Royal Blue

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The meaning behind royal blue

Create captivating designs with the deep, rich, trustworthy, and calming royal blue.

About the color

Royal blue pigment remained costly to produce for a long time in history, and it is a relatively modern invention.

“Royal blue” was first used in 1810 to describe a particular hue of Queen Charlotte’s dresses. Thanks to this historical connection to the British throne, royal blue retained its expensive and regal status, even during the industrial age and the advent of cheaper blue pigments.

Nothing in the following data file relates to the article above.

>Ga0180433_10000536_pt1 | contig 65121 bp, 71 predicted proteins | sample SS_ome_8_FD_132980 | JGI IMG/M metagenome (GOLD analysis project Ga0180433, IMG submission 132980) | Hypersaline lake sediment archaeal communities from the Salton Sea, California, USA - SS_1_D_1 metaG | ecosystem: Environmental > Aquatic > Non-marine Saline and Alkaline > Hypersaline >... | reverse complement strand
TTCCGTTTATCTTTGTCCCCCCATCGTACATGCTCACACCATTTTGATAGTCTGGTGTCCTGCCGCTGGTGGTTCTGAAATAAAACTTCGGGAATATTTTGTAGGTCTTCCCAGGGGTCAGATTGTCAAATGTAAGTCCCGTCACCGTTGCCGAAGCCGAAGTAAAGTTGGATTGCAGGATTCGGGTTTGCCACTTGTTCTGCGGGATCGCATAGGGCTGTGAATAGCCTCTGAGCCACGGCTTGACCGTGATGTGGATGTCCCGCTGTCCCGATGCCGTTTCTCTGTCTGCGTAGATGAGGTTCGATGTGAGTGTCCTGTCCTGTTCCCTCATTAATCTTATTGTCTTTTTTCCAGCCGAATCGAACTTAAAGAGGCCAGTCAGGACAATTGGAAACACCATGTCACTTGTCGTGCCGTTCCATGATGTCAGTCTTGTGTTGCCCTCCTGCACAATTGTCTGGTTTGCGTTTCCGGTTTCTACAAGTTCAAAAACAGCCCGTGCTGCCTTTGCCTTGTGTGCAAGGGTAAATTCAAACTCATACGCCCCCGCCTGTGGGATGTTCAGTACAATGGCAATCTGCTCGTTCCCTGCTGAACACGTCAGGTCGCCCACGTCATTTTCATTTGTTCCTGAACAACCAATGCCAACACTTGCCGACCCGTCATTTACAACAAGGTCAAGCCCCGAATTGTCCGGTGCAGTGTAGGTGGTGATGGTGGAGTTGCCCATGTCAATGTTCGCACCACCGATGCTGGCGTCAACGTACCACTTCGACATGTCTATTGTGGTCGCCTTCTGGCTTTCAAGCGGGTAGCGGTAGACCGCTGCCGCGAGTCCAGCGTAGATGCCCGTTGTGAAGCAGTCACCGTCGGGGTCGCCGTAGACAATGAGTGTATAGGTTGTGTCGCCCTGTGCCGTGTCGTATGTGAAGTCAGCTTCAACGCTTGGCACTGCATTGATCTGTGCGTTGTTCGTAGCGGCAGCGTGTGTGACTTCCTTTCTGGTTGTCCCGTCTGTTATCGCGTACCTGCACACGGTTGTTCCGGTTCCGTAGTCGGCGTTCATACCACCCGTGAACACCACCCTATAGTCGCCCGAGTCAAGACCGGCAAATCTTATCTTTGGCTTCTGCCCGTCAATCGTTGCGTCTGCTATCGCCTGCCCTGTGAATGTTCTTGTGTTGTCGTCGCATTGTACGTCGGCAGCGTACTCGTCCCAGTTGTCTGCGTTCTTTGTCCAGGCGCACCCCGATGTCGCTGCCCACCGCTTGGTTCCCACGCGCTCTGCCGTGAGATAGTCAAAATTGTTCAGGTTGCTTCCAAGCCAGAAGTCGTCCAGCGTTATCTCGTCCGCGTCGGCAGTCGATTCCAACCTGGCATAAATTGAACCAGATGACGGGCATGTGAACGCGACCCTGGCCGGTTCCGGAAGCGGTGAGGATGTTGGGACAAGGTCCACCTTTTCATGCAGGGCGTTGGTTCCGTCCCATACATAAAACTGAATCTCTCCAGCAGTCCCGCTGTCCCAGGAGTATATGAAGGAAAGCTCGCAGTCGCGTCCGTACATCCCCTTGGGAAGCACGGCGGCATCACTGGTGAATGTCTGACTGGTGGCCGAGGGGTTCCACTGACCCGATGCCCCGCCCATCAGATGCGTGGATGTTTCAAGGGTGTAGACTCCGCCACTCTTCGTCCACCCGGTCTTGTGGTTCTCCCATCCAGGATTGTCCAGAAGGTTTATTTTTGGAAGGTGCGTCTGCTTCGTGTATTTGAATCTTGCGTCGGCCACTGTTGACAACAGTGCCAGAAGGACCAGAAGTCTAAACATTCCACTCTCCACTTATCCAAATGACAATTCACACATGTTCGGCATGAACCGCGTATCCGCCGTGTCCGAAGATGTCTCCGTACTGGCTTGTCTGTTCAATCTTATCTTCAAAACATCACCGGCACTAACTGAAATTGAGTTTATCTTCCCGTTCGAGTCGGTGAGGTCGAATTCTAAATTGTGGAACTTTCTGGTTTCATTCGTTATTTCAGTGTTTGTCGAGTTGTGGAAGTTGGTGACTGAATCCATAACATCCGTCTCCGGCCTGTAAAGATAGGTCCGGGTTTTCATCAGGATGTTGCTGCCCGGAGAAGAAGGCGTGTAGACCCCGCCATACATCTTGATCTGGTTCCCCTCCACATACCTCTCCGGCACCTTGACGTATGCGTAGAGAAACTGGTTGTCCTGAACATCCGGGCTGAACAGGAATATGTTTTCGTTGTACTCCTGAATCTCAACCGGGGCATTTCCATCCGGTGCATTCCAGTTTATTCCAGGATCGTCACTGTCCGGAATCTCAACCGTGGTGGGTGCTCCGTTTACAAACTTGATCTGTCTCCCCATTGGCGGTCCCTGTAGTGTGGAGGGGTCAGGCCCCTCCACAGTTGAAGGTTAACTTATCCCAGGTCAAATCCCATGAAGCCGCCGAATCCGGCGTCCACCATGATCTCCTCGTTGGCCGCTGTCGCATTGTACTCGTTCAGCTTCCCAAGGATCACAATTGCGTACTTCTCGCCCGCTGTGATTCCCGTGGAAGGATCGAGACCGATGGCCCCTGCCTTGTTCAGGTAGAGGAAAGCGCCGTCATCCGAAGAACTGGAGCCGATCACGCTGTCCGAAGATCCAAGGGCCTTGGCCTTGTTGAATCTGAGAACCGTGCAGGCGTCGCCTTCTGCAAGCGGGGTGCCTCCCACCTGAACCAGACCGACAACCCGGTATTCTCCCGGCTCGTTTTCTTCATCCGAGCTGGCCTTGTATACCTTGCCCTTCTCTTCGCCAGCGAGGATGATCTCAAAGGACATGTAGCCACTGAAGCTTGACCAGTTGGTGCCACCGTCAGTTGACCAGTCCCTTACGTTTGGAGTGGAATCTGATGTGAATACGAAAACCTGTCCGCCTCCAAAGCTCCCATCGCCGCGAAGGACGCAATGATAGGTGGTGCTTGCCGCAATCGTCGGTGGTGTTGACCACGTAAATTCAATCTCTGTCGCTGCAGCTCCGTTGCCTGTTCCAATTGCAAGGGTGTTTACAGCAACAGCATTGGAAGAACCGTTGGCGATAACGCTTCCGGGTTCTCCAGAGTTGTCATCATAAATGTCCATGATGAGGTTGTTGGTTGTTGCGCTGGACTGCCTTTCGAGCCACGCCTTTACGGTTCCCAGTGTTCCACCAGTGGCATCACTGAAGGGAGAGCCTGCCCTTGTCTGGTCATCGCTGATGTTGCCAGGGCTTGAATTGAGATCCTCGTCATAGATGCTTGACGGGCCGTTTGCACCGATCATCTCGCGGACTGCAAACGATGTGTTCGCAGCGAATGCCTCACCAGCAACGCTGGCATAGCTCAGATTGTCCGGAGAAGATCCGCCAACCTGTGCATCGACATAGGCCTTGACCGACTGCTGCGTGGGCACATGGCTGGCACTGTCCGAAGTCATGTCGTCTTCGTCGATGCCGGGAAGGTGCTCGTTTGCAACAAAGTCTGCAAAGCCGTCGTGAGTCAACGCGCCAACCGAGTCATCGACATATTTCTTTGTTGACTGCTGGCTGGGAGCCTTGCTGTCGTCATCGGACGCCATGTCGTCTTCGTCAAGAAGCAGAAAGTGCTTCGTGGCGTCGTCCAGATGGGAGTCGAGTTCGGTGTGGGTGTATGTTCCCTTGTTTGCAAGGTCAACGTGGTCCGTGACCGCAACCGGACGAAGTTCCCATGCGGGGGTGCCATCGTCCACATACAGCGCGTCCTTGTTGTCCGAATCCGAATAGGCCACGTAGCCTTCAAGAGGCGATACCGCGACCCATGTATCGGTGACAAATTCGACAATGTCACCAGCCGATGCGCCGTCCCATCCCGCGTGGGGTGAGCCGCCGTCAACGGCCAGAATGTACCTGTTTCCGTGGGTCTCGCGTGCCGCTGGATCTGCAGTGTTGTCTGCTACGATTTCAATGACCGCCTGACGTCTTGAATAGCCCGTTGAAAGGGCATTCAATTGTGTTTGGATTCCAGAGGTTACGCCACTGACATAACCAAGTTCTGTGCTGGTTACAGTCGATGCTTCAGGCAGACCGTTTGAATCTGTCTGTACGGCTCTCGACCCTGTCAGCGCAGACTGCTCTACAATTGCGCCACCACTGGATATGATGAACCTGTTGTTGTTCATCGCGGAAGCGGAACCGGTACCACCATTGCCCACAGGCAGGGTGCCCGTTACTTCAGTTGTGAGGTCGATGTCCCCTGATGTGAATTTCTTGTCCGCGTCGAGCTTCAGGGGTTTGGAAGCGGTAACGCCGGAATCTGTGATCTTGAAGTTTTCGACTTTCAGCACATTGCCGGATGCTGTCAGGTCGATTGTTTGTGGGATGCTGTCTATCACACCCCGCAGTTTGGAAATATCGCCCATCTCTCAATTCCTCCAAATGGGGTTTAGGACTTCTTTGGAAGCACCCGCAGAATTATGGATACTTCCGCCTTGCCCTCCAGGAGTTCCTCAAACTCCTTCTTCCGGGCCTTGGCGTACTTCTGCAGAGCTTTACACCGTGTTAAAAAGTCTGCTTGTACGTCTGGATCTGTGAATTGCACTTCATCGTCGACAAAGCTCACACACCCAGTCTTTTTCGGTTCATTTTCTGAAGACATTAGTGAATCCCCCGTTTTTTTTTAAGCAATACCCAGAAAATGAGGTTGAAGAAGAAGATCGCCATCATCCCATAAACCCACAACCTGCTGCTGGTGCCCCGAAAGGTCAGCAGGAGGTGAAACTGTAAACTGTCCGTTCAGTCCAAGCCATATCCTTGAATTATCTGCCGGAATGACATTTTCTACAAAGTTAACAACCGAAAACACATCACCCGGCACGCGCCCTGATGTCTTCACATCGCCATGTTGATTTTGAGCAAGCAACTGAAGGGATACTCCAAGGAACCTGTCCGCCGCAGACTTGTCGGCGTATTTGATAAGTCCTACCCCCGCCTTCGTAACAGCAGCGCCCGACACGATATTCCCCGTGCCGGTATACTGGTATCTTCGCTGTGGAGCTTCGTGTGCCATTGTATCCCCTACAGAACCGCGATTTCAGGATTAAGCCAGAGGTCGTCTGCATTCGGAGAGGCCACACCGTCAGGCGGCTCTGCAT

In the 1980s, “royal blue” received an RGB code and became an official color name (or one could say a title because it’s genuinely an imperial hue). The hex code for royal blue is #4169E1.

Type Value
HEX #4169E1
RGB 65, 105, 225
CMYK 0.71, 0.53, 0, 0.12

Application in design

Royal blue hasn’t been around for as long as red, yellow, or black, but it’s one of the most popular colors today.

There’s a common misconception that royal blue and navy blue are interchangeable. But royal blue is a far more saturated version. The two colors can look great as an analogous color combination.

Because royal blue is associated with trust and reliability, it is commonly used for business logos.

Royal blue pairs well with complementary colors on the color wheel – gold, gray, yellow, pink, and orange.

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